Scientology 'putting lives at risk'

ABC News, Australia/March 10, 2010

Australian of the Year Professor Patrick McGorry has thrown his weight behind calls for a Senate inquiry into the Church of Scientology, saying the church's teachings are putting Australians' lives at risk.

Professor McGorry, a world-renowned youth mental health expert, and two other respected Australian psychiatrists are supporting independent Senator Nick Xenophon's efforts to set up an investigation into the church's activities and its teachings on psychiatric care.

Professor McGorry says it is time to put the Church of Scientology under the federal parliamentary microscope.

"It's a bit like they're the deniers of the reality of mental illness, which is not only incredibly irresponsible and dangerous, but something that has to be challenged," he said.

Professor McGorry says he has been motivated by his long-time advocacy of early intervention for mental health problems.

The Church of Scientology has strong views about psychiatric medicine, and Professor McGorry says those teachings should be examined in a public forum such as a Senate inquiry.

"I'm concerned that any restriction or any discouragement of access to mental health care will cost lives and result in unnecessary disability for people," Professor McGorry said.

Professor Ian Hickie, the executive director of the Brain and Mind Institute in Sydney, also supports a Senate inquiry, as does Professor Louise Newman, the president of the Royal Australian and New Zealand College of Psychiatrists.

"I've certainly come into contact with people with mental illness who have sought help or assistance from the Church of Scientology, and from many other organisations," Professor Newman said.

"In their contact with the Church of Scientology they've been discouraged from having appropriate treatment.

"Some have been encouraged to cease taking psychiatric medication even when those might be indicated, and there has certainly been no attempt to actually get people in any reasonable form of alternate therapy.

"This is not a trivial issue and I think for far too long, these sort of extremist views have hidden behind a group which describes itself as being an organised religion."

Professor McGorry says he and his two colleagues are just the tip of a very deep iceberg.

"The whole mental health field would support this call for an inquiry and it's overdue in fact, in my opinion," he said.

Professor McGorry met Senator Nick Xenophon yesterday.

Forced abortion claims

In Parliament last year Senator Xenophon raised serious allegations of abuse, blackmail and forced abortions within the church.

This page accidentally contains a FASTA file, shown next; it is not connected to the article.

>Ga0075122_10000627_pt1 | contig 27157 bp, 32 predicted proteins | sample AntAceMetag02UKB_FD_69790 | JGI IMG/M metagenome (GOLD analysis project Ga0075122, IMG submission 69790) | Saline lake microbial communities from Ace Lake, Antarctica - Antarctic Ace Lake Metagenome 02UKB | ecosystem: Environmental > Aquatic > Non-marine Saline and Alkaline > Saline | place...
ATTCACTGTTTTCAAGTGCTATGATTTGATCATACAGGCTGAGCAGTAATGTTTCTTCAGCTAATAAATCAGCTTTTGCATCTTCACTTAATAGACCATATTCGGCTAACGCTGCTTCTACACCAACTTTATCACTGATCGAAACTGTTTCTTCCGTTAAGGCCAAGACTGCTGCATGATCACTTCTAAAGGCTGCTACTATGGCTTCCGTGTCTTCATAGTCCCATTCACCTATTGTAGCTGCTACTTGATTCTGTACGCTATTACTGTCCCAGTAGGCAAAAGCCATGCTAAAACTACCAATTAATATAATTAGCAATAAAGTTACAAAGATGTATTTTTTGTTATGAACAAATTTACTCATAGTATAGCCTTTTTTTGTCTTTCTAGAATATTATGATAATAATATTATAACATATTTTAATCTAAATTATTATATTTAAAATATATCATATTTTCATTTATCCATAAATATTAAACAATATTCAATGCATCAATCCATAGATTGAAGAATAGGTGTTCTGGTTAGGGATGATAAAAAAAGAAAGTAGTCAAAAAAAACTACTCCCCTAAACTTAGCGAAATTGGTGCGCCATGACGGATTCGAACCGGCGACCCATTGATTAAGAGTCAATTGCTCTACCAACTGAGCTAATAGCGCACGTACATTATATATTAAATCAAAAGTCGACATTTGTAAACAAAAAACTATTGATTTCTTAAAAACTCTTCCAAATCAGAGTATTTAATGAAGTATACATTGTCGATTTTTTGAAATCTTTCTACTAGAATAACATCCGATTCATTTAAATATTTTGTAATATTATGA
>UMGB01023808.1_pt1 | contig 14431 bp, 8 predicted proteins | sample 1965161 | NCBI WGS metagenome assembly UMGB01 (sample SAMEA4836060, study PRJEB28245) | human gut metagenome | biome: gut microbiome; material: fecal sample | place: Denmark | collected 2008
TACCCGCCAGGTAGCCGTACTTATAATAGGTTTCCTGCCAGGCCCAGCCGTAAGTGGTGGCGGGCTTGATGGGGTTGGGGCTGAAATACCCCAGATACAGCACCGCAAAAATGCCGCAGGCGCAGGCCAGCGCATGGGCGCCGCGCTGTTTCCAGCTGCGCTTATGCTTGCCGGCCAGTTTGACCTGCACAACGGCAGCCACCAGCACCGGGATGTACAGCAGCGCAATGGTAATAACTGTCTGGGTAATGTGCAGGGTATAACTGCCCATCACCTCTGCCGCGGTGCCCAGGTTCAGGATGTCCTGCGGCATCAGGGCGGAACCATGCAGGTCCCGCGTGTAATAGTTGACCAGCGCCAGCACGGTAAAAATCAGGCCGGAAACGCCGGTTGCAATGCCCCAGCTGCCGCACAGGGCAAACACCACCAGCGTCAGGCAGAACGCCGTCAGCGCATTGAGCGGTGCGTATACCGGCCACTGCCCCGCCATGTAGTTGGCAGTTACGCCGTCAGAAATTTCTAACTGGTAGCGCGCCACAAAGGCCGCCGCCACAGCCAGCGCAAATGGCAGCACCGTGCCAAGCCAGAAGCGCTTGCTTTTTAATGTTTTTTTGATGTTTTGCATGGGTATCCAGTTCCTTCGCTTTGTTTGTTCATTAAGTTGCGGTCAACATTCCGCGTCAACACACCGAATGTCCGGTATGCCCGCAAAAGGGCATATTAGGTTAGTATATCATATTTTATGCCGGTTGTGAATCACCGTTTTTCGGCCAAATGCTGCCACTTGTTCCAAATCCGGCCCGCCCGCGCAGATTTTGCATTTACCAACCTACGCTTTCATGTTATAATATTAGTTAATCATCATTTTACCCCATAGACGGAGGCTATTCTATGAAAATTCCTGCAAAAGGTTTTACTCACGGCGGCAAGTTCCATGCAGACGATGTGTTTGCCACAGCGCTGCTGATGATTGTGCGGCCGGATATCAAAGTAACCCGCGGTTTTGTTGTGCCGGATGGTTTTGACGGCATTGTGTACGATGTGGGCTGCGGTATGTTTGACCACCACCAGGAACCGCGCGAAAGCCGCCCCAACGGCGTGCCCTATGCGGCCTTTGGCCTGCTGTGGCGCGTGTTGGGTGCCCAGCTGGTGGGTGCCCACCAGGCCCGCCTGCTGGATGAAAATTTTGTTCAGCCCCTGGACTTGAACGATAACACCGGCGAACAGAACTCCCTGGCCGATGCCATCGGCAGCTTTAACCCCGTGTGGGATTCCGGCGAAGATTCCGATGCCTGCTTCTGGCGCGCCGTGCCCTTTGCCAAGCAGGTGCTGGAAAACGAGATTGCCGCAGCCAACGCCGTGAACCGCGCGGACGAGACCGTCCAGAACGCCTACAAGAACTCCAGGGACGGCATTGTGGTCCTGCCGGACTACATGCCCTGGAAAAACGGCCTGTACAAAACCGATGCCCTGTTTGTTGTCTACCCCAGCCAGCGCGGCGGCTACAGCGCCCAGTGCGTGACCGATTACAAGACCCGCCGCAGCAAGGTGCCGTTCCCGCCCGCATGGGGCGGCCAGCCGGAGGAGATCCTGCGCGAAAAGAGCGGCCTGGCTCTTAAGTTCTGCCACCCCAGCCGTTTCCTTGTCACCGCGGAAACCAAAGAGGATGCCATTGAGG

The church claimed he had abused parliamentary privilege, but the Senator has pushed for an inquiry.

The Greens support the push but as yet it does not have enough support from either the Government or Opposition Senators, who will be voting on it by the end of next week.

"I was heartened by the Prime Minister's statement last year that he was concerned about these allegations," Senator Xenophon said.

"The logical conclusion of the concerns expressed by the Prime Minister is for the Labor Party to support this inquiry.

"These are concerns that need to be dealt with in a transparent and robust manner.

"The way to do that is a Senate inquiry. The Church of Scientology can be represented at that inquiry, they can give their submissions, but it would be an open and transparent process.

"What has the Church of Scientology to fear by having an open and transparent inquiry?"

But Labor is sticking to its position that the Senate is not the right place to investigate the allegations.

And a spokesman for Opposition Senate Leader Nick Minchin says the Coalition is also unlikely to support it.

The ABC has been told that more than half of Coalition senators support the move, but there is resistance "at the top".

A spokesman for Senator Xenophon says discussions are continuing to try and secure the support of the Coalition.

Senator Xenophon would not say if he was obsessed with this issue.

"I've got an obligation to the victims of Scientology, who have come forward with very serious allegations, to see this through," he said.

"To do anything else would be abandoning those victims. To do anything else would be walking away from a very important issue.

"So I guess my message to my colleagues and to the community at large is that if it's an important issue in the public interest, I can be a completely stubborn bastard."

But a spokesman for the Church of Scientology, Cyrus Brooks, says pushing for an inquiry is the wrong way for the professors and Senator Xenophon to go.

"They're getting into the field of religion and they better stay in the field of mental health," he said.

"It's not the role of the Parliament and there are already frameworks in place for people who have made complaints.

"Many dissenters have said that and, I think, that's a true statement."

To see more documents/articles regarding this group/organization/subject click here.